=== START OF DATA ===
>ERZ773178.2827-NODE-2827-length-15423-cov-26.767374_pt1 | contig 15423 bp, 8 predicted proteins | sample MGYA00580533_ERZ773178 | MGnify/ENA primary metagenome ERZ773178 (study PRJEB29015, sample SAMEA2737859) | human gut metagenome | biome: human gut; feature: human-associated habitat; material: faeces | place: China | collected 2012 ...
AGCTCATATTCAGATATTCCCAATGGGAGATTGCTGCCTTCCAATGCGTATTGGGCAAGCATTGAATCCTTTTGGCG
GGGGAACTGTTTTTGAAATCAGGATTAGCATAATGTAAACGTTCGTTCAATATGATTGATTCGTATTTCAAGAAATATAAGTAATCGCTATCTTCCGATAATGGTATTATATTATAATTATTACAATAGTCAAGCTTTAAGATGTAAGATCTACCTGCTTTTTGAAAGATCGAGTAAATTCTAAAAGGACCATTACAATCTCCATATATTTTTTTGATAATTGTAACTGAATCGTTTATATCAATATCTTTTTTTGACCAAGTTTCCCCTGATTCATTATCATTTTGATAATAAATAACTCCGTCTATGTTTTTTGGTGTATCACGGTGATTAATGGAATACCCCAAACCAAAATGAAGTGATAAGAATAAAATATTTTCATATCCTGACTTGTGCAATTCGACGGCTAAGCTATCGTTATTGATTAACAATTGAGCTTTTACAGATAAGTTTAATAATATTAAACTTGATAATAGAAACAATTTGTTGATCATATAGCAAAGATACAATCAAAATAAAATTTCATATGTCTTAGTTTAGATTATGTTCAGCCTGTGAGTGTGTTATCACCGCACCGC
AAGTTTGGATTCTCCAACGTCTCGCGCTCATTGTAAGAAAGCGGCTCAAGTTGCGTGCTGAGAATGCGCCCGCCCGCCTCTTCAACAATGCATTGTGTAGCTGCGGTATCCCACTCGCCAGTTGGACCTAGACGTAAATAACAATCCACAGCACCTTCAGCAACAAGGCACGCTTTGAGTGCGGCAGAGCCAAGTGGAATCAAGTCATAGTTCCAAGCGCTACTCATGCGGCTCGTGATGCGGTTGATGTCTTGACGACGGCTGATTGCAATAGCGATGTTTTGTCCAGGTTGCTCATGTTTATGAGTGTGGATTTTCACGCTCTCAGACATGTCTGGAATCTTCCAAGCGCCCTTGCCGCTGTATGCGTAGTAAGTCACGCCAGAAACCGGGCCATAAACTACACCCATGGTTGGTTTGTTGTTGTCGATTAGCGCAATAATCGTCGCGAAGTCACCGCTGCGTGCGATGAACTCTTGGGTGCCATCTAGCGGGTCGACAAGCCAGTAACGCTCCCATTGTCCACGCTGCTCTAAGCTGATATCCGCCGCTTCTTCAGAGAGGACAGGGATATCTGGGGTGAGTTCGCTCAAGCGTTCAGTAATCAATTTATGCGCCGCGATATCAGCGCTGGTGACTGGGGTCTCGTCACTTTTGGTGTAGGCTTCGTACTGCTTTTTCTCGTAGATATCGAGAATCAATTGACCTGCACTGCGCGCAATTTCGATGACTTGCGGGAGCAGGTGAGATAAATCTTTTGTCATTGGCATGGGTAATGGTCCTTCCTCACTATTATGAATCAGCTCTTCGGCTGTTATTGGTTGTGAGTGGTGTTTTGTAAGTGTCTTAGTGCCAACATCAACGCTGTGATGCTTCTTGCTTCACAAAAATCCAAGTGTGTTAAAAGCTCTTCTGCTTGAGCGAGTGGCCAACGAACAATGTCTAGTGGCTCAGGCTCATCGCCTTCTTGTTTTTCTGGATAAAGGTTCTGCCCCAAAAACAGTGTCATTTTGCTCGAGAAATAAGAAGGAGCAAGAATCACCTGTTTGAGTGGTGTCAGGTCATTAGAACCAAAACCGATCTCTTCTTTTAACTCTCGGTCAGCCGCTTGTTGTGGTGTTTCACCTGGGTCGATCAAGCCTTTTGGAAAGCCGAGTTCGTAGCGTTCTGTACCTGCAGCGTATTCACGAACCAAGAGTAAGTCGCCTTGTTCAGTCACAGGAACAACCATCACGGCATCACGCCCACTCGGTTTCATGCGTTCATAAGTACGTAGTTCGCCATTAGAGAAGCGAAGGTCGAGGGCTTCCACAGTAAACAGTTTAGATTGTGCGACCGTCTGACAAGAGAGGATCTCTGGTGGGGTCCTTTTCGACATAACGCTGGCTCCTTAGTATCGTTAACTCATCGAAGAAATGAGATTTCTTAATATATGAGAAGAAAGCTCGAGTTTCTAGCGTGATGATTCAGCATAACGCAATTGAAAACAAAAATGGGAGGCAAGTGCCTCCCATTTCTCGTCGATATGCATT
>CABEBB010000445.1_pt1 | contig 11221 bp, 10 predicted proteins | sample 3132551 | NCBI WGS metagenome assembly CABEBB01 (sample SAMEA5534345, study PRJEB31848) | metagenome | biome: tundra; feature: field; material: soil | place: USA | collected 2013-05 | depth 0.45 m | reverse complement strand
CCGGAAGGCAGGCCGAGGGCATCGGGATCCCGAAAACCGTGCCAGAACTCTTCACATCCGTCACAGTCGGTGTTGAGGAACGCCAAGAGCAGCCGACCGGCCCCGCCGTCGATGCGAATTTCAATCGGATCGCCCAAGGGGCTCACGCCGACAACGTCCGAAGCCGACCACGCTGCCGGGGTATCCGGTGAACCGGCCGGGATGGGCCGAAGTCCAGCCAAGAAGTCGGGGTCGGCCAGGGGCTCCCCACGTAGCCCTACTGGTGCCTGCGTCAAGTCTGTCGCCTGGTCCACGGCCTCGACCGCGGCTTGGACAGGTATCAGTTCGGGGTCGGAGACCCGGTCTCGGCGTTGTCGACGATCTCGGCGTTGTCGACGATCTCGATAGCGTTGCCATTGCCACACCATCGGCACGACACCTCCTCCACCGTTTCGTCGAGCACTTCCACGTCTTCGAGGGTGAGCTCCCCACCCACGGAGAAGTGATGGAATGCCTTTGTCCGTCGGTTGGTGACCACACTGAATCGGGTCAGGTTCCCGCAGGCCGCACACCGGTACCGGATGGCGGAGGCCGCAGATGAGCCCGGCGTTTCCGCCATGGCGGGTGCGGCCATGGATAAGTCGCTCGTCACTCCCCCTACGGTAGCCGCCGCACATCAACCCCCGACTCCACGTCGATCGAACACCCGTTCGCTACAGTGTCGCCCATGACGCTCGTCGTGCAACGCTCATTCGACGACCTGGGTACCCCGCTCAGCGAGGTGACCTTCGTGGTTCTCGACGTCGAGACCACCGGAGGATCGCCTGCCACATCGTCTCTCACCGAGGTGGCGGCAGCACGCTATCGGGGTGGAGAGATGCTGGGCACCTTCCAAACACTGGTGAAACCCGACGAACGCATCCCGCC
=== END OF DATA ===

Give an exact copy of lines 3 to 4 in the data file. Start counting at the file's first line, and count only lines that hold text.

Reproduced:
GGGGAACTGTTTTTGAAATCAGGATTAGCATAATGTAAACGTTCGTTCAATATGATTGATTCGTATTTCAAGAAATATAAGTAATCGCTATCTTCCGATAATGGTATTATATTATAATTATTACAATAGTCAAGCTTTAAGATGTAAGATCTACCTGCTTTTTGAAAGATCGAGTAAATTCTAAAAGGACCATTACAATCTCCATATATTTTTTTGATAATTGTAACTGAATCGTTTATATCAATATCTTTTTTTGACCAAGTTTCCCCTGATTCATTATCATTTTGATAATAAATAACTCCGTCTATGTTTTTTGGTGTATCACGGTGATTAATGGAATACCCCAAACCAAAATGAAGTGATAAGAATAAAATATTTTCATATCCTGACTTGTGCAATTCGACGGCTAAGCTATCGTTATTGATTAACAATTGAGCTTTTACAGATAAGTTTAATAATATTAAACTTGATAATAGAAACAATTTGTTGATCATATAGCAAAGATACAATCAAAATAAAATTTCATATGTCTTAGTTTAGATTATGTTCAGCCTGTGAGTGTGTTATCACCGCACCGC
AAGTTTGGATTCTCCAACGTCTCGCGCTCATTGTAAGAAAGCGGCTCAAGTTGCGTGCTGAGAATGCGCCCGCCCGCCTCTTCAACAATGCATTGTGTAGCTGCGGTATCCCACTCGCCAGTTGGACCTAGACGTAAATAACAATCCACAGCACCTTCAGCAACAAGGCACGCTTTGAGTGCGGCAGAGCCAAGTGGAATCAAGTCATAGTTCCAAGCGCTACTCATGCGGCTCGTGATGCGGTTGATGTCTTGACGACGGCTGATTGCAATAGCGATGTTTTGTCCAGGTTGCTCATGTTTATGAGTGTGGATTTTCACGCTCTCAGACATGTCTGGAATCTTCCAAGCGCCCTTGCCGCTGTATGCGTAGTAAGTCACGCCAGAAACCGGGCCATAAACTACACCCATGGTTGGTTTGTTGTTGTCGATTAGCGCAATAATCGTCGCGAAGTCACCGCTGCGTGCGATGAACTCTTGGGTGCCATCTAGCGGGTCGACAAGCCAGTAACGCTCCCATTGTCCACGCTGCTCTAAGCTGATATCCGCCGCTTCTTCAGAGAGGACAGGGATATCTGGGGTGAGTTCGCTCAAGCGTTCAGTAATCAATTTATGCGCCGCGATATCAGCGCTGGTGACTGGGGTCTCGTCACTTTTGGTGTAGGCTTCGTACTGCTTTTTCTCGTAGATATCGAGAATCAATTGACCTGCACTGCGCGCAATTTCGATGACTTGCGGGAGCAGGTGAGATAAATCTTTTGTCATTGGCATGGGTAATGGTCCTTCCTCACTATTATGAATCAGCTCTTCGGCTGTTATTGGTTGTGAGTGGTGTTTTGTAAGTGTCTTAGTGCCAACATCAACGCTGTGATGCTTCTTGCTTCACAAAAATCCAAGTGTGTTAAAAGCTCTTCTGCTTGAGCGAGTGGCCAACGAACAATGTCTAGTGGCTCAGGCTCATCGCCTTCTTGTTTTTCTGGATAAAGGTTCTGCCCCAAAAACAGTGTCATTTTGCTCGAGAAATAAGAAGGAGCAAGAATCACCTGTTTGAGTGGTGTCAGGTCATTAGAACCAAAACCGATCTCTTCTTTTAACTCTCGGTCAGCCGCTTGTTGTGGTGTTTCACCTGGGTCGATCAAGCCTTTTGGAAAGCCGAGTTCGTAGCGTTCTGTACCTGCAGCGTATTCACGAACCAAGAGTAAGTCGCCTTGTTCAGTCACAGGAACAACCATCACGGCATCACGCCCACTCGGTTTCATGCGTTCATAAGTACGTAGTTCGCCATTAGAGAAGCGAAGGTCGAGGGCTTCCACAGTAAACAGTTTAGATTGTGCGACCGTCTGACAAGAGAGGATCTCTGGTGGGGTCCTTTTCGACATAACGCTGGCTCCTTAGTATCGTTAACTCATCGAAGAAATGAGATTTCTTAATATATGAGAAGAAAGCTCGAGTTTCTAGCGTGATGATTCAGCATAACGCAATTGAAAACAAAAATGGGAGGCAAGTGCCTCCCATTTCTCGTCGATATGCATT